404.1508, 416.908. The plaintiff's own statement of
symptoms alone is insufficient. See id.
2, the ALJ determined that plaintiff's depression is a
severe impairment. See CAR 17-18. Though plaintiff
argues the ALJ failed to apply 20 C.F.R. § 404.1520a,
plaintiff concedes: “In this case, the ALJ did this
[applied § 404.1520a(b)(1)] and found that Plaintiff
suffers from depression.” See ECF No. 15, pg.
11. According to plaintiff, the ALJ failed to “apply
the special technique to evaluate the severity of
Plaintiff's mental impairment. . . .” Id.
According to plaintiff: “At step two in this case, the
ALJ did not provide a narrative of his rationale. . .
.” Id. at 12. Plaintiff argues the matter must
argument is not persuasive. Though the ALJ did not provide a
narrative discussion supporting his conclusion at Step 2 that
plaintiff's depression is a severe impairment, the court
finds no error given that the ALJ did in fact find the
impairment to be severe. Plaintiff has not indicated how the
lack of a narrative discussion at Step 2 resulted in any
prejudice given that the ALJ rendered a favorable
determination as to the severity of plaintiff's
depression. While plaintiff references medical sources who
concluded plaintiff's depression is extremely limiting,
plaintiff confuses the standard applicable at Step 2 with the
standard at Step 4 for determination of residual functional
capacity. To what extent plaintiff's depression presents
more than minimal limitations on her ability to work is not
relevant at Step 2.
Evaluation of Medical Opinions
ALJ must consider all medical opinion evidence.”
Tommasetti v. Astrue, 533 F.3d 1035, 1041 (9th Cir.
2008) (citing 20 C.F.R. § 404.1527(b)). The ALJ errs by
not explicitly rejecting a medical opinion. See Garrison
v. Colvin, 759 F.3d 995, 1012 (9th Cir. 2014). The ALJ
also errs by failing to set forth sufficient reasons for
crediting one medical opinion over another. See id.
the regulations, only “licensed physicians and certain
qualified specialists” are considered acceptable
medical sources. 20 C.F.R. § 404.1513(a); see also
Molina v. Astrue, 674 F.3d 1104, 1111 (9th Cir. 2012).
Where the acceptable medical source opinion is based on an
examination, the “. . . physician's opinion alone
constitutes substantial evidence, because it rests on his own
independent examination of the claimant.”
Tonapetyan v. Halter, 242 F.3d 1144, 1149 (9th Cir.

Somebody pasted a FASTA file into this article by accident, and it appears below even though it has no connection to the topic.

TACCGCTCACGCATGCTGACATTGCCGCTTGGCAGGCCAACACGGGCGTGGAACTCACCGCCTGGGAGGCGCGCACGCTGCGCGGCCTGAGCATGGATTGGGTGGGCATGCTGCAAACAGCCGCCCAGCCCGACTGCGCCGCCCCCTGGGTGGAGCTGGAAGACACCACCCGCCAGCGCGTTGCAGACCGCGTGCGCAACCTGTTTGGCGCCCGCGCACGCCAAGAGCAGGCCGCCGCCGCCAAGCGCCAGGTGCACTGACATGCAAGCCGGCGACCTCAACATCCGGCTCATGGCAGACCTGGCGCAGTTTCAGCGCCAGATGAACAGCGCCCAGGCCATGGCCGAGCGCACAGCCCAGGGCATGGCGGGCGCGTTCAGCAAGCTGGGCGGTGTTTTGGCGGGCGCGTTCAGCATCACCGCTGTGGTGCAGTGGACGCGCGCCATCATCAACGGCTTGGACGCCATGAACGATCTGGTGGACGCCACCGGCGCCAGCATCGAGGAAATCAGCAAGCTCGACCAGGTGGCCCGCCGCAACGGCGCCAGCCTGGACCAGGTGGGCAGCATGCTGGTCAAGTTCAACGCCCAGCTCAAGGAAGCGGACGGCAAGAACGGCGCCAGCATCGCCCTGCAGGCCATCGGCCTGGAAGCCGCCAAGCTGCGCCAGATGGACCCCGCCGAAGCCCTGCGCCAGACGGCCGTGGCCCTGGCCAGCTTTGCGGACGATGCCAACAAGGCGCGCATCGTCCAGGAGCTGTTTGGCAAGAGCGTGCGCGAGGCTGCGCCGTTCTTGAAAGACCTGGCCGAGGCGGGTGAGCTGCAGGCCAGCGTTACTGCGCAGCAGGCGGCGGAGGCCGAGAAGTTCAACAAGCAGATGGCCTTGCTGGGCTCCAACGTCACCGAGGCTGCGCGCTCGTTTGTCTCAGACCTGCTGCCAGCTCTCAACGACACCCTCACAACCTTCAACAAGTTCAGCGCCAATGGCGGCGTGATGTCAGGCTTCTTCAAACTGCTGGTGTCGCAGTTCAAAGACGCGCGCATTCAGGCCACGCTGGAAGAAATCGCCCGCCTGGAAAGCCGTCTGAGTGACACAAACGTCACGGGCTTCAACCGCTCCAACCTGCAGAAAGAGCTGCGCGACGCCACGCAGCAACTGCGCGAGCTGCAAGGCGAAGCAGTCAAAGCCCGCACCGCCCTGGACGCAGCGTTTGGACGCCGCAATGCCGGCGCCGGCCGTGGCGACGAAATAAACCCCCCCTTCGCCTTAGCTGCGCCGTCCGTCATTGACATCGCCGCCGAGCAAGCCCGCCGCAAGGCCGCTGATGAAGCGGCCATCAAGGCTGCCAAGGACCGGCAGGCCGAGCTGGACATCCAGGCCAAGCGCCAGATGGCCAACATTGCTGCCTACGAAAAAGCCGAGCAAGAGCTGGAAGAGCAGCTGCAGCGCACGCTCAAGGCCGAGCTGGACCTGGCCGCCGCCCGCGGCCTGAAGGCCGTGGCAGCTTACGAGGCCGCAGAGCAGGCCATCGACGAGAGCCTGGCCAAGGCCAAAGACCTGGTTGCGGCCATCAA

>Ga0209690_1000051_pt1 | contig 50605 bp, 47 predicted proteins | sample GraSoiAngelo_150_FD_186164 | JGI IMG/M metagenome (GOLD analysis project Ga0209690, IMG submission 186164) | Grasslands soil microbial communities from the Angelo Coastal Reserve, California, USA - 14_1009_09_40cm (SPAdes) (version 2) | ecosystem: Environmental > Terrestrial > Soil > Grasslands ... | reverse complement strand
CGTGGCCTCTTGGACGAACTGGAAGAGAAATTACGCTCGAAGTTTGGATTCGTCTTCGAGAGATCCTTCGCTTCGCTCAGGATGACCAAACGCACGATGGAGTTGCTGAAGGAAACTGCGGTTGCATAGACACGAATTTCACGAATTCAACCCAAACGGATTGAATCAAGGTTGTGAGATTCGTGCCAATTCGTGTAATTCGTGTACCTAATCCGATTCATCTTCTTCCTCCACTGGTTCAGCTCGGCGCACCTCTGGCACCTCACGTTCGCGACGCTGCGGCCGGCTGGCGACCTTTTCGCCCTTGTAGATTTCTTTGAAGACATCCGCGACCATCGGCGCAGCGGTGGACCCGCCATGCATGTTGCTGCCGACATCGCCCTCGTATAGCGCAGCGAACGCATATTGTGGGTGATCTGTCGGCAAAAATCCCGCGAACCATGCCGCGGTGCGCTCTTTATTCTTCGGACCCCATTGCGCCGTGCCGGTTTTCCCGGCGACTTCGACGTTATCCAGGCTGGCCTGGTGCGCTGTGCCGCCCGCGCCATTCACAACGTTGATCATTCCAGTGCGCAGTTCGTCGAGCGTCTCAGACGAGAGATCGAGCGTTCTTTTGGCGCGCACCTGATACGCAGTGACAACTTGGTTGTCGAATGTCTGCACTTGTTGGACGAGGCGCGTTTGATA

2001). The opinions of non-examining professionals may also
constitute substantial evidence when the opinions are
consistent with independent clinical findings or other
evidence in the record. See Thomas v. Barnhart, 278
F.3d 947, 957 (9th Cir. 2002). Social workers are not
considered an acceptable medical source. See Turner v.
Comm'r of Soc. Sec. Admin., 613 F.3d 1217, 1223-24
(9th Cir. 2010). Nurse practitioners and physician assistants
also are not acceptable medical sources. See Dale v.
Colvin, 823 F.3d 941, 943 (9th Cir. 2016). Opinions from
“other sources” such as nurse practitioners,
physician assistants, and social workers may be discounted
provided the ALJ provides reasons germane to each source for
doing so. See Popa v. Berryhill, 872 F.3d 901, 906
(9th Cir. 2017), but see Revels v. Berryhill, 874
F.3d 648, 655 (9th Cir. 2017) (quoting 20 C.F.R. §
404.1527(f)(1) and describing circumstance when opinions from
“other sources” may be considered acceptable
weight given to medical opinions depends in part on whether
they are proffered by treating, examining, or non-examining
professionals. See Lester v. Chater, 81 F.3d 821,
830-31 (9th Cir. 1995). Ordinarily, more weight is given to
the opinion of a treating professional, who has a greater
opportunity to know and observe the patient as an individual,
than the opinion of a non-treating professional. See
id.; Smolen v. Chater, 80 F.3d 1273, 1285 (9th
Cir. 1996); Winans v. Bowen, 853 F.2d 643, 647 (9th
Cir. 1987). The least weight is given to the opinion of a
non-examining professional. See Pitzer v. Sullivan,